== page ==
Vonn's le­gacy not solely de­fined by wins, crashes

Woonsocket Call - - SPORTS - By PAT GRAHAM

AP Sports Writer

The tem­per­a­ture: ab­so­lutely freez­ing. The time: barely af­ter sun­rise.

The place: the bot­tom of a train­ing hill in Vail, Colorado, wait­ing for Lind­sey Vonn to fin­ish a few runs to test her sur­gi­cally re­paired knee just be­fore the 2014 Sochi Games — an Olympics she ended up miss­ing be­cause of that trou­ble­some knee.

"Why on Earth would you wait in this?!" an in­cred­u­lous Vonn asked me as she threw on her parka.

That one needed no an­swer.

If you've waited in the bit­ter cold, pressed against the fenc­ing wait­ing for an in­ter­view, or, as a fan, planned your en­tire day around see­ing Vonn — even if for just that mag­i­cal split sec­ond when she sped by you on the mountain — then you were not alone. You were lucky. Freez­ing, per­haps. But lucky.

Be­cause great­ness like that doesn't come along of­ten.

In an un­sci­en­tific sur­vey of fans, friends, fam­ily mem­bers and ri­vals to un­cover the per­fect word that best cap­tured her , each per­son an­swered with a vari­a­tion of three — a podium of sorts to de­scribe the most win­ningest fe­male World Cup skier ever. Re­silient. Stub­born. Game-changer. Maybe that's why she kept go­ing even af­ter ev­ery out­ward and in­ward sign told her to stop.

At 34 and with her knees sim­ply re­fus­ing to co­op­er­ate any­more, the 2010 down­hill Olympic cham­pion and the four-time over­all World Cup ti­tle win­ner pushed out of the start gate for a fi­nal time at the world cham­pi­onships Sun­day in Swe­den.

It was vin­tage Vonn as she roared through the down­hill course to earn one last podium spot — a bronze medal that felt like pure gold. Be­fore ex­it­ing the stage, she waved to the crowd and took one fi­nal bow.

A well-de­served mo­ment over a ca­reer filled with crashes and come­backs, cel­e­bra­tions and tri­umphs, bro­ken bones and bro­ken hearts, red car­pets and golden op­por­tu­ni­ties.

"The com­pelling na­ture of Lind­sey's story is not her vic­to­ries or medals. It is her dar­ing, her will­ing­ness to work ex­traor­di­nar­ily hard, and her grit," said her fa­ther, Alan Kil­dow, who moved the fam­ily from Min­nesota to Colorado to help nur­ture his daugh­ter's tal­ent when she was young.

"With­out fail­ure there can be no true vic­tory, and Lind­sey rep­re­sents the will- in­g­ness to risk fail­ure to ul­ti­mately achieve her dreams."

Podium word No. 1: re­silient.

The image was jar­ring: Vonn whisked away from the mountain by a he­li­copter af­ter a vi­o­lent crash.

Not once. Twice.

The first copter ride was af­ter a down­hill train­ing crash be­fore the 2006 Turin Games. Two days later, and with a bruised hip, she fin­ished eighth in the down­hill. The other, Fe­bru­ary 2013 at the world cham­pi­onships in Aus­tria when she tore her ACL and MCL. It took her months to get back — she re-in­jured the knee and it cost her the shot at de­fend­ing her down­hill ti­tle at the Sochi Games — but re­turn she did.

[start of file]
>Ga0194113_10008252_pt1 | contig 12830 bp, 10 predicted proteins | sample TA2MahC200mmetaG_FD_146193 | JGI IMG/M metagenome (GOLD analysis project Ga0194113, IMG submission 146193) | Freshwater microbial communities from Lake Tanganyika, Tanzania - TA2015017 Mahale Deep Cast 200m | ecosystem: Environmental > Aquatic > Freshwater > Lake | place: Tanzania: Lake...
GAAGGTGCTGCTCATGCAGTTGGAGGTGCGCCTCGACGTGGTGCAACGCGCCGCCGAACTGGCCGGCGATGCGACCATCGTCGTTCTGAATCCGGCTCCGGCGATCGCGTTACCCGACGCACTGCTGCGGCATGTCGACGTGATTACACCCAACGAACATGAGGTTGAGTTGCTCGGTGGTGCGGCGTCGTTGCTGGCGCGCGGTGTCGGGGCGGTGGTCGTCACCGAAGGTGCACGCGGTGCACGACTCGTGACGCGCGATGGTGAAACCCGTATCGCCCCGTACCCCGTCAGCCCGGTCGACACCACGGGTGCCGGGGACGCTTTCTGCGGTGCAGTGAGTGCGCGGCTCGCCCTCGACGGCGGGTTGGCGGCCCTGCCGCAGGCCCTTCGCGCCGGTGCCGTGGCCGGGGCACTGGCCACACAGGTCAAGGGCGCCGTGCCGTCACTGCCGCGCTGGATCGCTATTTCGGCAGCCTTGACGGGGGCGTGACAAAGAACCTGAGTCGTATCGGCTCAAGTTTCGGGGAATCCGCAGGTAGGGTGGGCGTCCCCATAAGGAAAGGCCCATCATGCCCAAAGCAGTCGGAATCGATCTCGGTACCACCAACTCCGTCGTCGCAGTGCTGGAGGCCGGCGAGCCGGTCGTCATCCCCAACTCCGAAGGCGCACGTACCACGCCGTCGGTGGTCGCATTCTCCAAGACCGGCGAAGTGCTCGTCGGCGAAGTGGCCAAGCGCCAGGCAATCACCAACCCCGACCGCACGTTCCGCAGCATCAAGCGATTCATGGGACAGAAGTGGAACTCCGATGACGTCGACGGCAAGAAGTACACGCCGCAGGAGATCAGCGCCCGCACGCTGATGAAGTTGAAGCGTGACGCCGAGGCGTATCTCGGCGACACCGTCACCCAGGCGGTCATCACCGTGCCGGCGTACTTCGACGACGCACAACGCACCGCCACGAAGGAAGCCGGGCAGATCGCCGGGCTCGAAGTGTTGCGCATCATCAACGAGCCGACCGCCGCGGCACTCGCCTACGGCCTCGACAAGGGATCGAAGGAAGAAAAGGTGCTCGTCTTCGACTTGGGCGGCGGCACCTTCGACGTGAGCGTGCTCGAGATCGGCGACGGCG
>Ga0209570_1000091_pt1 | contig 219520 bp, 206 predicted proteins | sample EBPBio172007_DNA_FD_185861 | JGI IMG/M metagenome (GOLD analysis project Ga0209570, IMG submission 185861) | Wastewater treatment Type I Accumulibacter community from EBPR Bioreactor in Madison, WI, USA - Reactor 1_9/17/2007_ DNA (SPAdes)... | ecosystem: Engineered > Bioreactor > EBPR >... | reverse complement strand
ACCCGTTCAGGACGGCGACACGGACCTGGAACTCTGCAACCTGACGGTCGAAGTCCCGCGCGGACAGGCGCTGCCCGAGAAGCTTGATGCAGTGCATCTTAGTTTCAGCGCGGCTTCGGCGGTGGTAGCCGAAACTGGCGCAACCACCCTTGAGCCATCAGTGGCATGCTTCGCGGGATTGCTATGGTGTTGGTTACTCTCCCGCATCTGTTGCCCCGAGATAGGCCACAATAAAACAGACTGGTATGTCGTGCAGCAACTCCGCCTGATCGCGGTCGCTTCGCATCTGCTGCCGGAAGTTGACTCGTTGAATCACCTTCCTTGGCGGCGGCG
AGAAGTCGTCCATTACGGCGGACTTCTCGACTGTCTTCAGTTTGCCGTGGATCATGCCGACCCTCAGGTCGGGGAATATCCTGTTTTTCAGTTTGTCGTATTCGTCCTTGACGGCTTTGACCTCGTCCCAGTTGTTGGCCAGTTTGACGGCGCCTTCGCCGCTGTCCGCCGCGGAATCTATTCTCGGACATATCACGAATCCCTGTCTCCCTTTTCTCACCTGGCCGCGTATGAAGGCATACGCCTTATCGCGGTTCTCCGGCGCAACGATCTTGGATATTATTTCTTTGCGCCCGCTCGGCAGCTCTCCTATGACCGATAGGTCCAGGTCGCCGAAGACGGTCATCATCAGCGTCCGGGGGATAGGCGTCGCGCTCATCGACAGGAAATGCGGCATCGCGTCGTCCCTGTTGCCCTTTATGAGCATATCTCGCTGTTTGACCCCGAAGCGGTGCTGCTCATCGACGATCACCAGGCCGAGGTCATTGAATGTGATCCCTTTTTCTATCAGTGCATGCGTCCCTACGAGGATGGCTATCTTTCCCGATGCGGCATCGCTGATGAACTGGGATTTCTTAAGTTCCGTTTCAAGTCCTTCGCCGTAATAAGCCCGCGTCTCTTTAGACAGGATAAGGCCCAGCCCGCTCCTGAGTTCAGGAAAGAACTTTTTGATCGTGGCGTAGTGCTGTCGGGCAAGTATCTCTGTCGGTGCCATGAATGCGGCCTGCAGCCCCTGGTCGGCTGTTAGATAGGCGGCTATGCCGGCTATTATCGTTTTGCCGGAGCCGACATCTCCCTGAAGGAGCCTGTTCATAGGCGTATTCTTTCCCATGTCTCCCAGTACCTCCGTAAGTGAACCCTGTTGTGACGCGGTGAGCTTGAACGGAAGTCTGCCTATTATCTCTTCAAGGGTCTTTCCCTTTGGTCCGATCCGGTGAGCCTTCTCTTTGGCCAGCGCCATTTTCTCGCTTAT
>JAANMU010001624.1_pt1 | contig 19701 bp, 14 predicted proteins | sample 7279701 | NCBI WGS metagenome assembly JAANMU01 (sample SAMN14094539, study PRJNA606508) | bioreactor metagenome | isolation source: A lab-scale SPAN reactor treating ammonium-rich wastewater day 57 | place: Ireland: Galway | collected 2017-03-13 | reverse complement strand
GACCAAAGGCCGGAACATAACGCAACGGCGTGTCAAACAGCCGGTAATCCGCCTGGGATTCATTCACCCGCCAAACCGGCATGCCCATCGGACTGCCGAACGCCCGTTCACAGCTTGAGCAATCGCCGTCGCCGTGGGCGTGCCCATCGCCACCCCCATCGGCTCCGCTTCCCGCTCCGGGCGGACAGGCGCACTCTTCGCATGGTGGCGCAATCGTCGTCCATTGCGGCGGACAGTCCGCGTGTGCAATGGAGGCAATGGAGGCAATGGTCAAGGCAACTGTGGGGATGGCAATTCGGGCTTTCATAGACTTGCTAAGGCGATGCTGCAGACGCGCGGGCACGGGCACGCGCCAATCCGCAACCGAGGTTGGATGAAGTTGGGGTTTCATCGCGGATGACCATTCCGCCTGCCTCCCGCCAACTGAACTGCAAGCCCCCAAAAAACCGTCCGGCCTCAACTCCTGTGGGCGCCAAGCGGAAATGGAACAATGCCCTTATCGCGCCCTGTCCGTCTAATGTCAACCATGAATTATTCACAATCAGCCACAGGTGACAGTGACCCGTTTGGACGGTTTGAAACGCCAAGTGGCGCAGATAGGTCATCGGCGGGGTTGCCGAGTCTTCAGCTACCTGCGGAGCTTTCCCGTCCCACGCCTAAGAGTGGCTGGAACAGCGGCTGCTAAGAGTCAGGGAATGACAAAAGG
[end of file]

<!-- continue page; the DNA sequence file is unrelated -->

Come­backs and tough­ness have al­ways been her thing. Her dad com­pared her to Rocky Bal­boa be­cause she's the "ev­ery­man who climbs into the ring, takes a beat­ing, and gets back up off the can­vas to win the bout."

That abil­ity to bounce back served her well over a ca­reer that in­cluded torn knee lig­a­ments, bro­ken bones, a sliced thumb and so much more.

Her first World Cup start was Nov. 18, 2000, in a slalom race in Park City, Utah, and she didn't qual­ify for the sec­ond run.

She was known as Lind­sey Kil­dow then, un­til she changed her name to Vonn af­ter mar­ry­ing her now ex-hus­band, Thomas, in 2007.

They an­nounced their di­vorce in 2011 and she never changed her name back be­cause, well, the world knew her as Vonn. Dur­ing her mar­riage, she was es­tranged from her fa­ther, but they have mended the re­la­tion­ship.

She'd win 82 World Cup races — four be­hind the all­time mark held by Swe­den's Inge­mar Sten­mark, who showed up Sun­day at her re­quest — and drew com­par­isons to com­pa­triot Bode Miller, who was rev­ered for his high-risk ap­proach.

"What she's done for the sport, in­spir­ing so many youth, girls and boys, and show­ing you can com­pete with the big su­per­stars in Europe, we're all proud," Amer­i­can racer Daron Rahlves said.

As the U.S. ski team doc­tor for more than 20 years, Dr. Wil­liam Sterett can't help but mar­vel at her re­siliency.

"I don't know any­body in any other sport that's had to bounce back as many times as she has," Sterett said. "She's come back just as tough and just as driven as she ever was."

Podium word No. 2: stub­born. Word of cau­tion — don't tell Vonn she can't do some­thing.

It fires her up.

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